When hiring for your industry, you are expected to provide equal opportunity for all candidates. This means recruiting employees and treating them fairly on the basis of merit such as experience, skills, or ability to do the job. It also means avoiding the use of factors like race, age, religion, gender, disability, or family status to make decisions regarding employment.
Here are Fair Hiring Practices that all hiring managers should keep in mind.
Avoid Making Assumptions
When interviewing a candidate, the questions you ask should be focused on the candidate's ability to perform the specified job functions. Your questions should use job-relevant language only, and avoid making assumptions about any disabilities of a candidate. For instance, if you are conducting an interview with a candidate in a wheelchair who is applying for a restaurant management position and the position requires the employee to frequent the different sections of the restaurant, you're allowed to ask the candidate how they will perform this particular job function. You are not allowed to ask them how long they have been disabled.
Keep in mind that the law assumes that all the questions you ask during the interview process will be compliant with fair hiring practices and used in making a hiring decision. With that said, it is essential to keep your questions focused on the evaluation of the candidate's skills and qualifications for the job. HR managers should train interviewers to follow specific techniques such as asking questions that are open ended and will have the applicant discussing their qualifications rather than asking simple 'yes' or 'no' questions. The manager should evaluate each response carefully.
Never make any guarantees or promises on future employment. When taking notes, never indicate the candidate's age, race, gender, national origin, disability, or any other identifier as it can be illegal and discriminatory. All notes should be focused entirely on if the applicant meets all job requirements. When possible, have more than one person perform an interview on the same candidate.
See Also: Background Check Best Practices
Employment background checks are essential in the hiring process and each HR professional or employer should make it their policy to perform one before hiring new employees. Without this process, you leave your company vulnerable to risks like failure to warn or negligent hiring if an employee turns out to exhibit violent tendencies. However, this process alone can also be risky as well, and it is important to follow fair hiring practices while obtaining reports.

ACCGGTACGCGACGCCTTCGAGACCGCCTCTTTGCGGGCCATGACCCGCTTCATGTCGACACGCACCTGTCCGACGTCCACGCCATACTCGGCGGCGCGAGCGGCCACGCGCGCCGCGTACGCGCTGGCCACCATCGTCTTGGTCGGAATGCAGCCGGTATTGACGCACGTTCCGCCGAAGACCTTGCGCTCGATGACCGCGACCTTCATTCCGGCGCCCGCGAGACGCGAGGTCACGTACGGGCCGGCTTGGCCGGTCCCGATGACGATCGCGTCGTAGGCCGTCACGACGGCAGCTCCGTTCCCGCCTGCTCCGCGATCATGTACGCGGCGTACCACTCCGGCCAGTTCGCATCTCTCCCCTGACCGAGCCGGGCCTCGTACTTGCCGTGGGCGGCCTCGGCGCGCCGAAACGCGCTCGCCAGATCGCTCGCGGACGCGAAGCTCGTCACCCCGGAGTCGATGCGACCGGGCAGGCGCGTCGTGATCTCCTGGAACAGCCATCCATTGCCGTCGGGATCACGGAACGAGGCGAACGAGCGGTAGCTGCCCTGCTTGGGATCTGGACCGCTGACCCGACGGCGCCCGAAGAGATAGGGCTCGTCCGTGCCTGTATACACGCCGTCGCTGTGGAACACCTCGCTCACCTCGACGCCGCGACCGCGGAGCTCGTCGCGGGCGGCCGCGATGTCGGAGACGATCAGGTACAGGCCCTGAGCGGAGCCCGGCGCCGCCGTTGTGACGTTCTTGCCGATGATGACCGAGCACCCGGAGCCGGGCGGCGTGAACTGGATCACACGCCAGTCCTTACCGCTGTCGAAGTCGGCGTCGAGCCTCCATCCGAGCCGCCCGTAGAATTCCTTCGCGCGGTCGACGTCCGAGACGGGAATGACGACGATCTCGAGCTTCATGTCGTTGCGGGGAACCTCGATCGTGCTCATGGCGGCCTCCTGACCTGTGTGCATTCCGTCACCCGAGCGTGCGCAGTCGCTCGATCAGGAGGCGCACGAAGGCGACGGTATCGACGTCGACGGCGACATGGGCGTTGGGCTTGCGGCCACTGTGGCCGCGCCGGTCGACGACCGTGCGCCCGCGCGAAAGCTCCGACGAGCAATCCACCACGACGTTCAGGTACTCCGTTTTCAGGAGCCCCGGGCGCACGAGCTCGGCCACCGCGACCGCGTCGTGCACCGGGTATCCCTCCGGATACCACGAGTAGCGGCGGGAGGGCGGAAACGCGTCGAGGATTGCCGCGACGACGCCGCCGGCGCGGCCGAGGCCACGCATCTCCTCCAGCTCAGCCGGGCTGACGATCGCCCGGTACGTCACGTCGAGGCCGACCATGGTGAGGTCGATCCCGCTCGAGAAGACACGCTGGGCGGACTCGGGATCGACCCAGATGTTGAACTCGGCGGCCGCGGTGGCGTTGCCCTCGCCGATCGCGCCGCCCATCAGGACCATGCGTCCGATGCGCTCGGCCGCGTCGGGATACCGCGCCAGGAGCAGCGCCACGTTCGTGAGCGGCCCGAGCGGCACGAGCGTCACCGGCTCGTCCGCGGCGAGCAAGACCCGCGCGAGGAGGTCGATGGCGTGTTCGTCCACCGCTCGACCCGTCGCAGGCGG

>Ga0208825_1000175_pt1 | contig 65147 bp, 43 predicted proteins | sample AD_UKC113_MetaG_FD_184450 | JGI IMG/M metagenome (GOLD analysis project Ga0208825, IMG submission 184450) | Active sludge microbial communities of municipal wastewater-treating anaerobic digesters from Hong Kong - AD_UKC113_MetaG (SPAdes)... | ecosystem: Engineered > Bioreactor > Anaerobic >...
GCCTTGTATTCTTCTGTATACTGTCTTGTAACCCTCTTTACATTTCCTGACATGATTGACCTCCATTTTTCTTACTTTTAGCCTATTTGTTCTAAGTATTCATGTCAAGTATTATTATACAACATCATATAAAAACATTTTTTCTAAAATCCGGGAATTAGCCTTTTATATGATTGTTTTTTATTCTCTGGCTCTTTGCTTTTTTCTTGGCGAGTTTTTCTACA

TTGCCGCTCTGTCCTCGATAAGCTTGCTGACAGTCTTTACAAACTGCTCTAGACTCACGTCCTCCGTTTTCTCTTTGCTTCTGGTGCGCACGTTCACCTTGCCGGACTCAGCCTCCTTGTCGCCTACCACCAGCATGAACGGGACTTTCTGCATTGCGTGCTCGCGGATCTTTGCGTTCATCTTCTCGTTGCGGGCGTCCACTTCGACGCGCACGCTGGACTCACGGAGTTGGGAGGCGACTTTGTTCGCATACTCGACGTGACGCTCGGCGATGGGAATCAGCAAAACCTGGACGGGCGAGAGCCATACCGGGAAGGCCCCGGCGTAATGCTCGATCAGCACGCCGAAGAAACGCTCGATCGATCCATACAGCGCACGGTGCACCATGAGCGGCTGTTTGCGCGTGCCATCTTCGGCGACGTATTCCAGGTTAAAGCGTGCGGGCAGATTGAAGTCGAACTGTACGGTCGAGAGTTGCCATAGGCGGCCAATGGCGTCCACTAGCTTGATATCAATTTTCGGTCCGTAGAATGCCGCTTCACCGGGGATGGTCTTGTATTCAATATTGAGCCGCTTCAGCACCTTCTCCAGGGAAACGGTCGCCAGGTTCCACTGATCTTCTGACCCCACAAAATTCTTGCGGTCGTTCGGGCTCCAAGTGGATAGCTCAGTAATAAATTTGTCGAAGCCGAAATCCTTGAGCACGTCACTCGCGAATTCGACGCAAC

When conducting a background check, it is important to stay in compliance with the FCRA or Fair Credit Reporting Act which regulates the process of employee background checks.
Background checks are not just about performing credit background checks. The process involves other things like criminal and driving records which are obtained from the CRA or Consumer Reporting Agency. Typically, you are free to perform a background check, under the FCRA, and use it for business interests like hiring, promoting, and firing people. You cannot, however, perform a check anytime you feel like it. You need the written permission of the person you are obtaining the report for.
You can adhere to fair hiring practices by planning ahead and preparing the questions you will be asking your applicants which pertain to their qualifications and skills for the job. Planning ahead will help to prevent asking questions that may be illegal and will help you to find only qualified employees for the job. By taking the time to thoroughly screen your applicants fairly and only focusing on what is relevant for the job, it helps the process go much smoother and allows you to build a team of strong, reliable employees.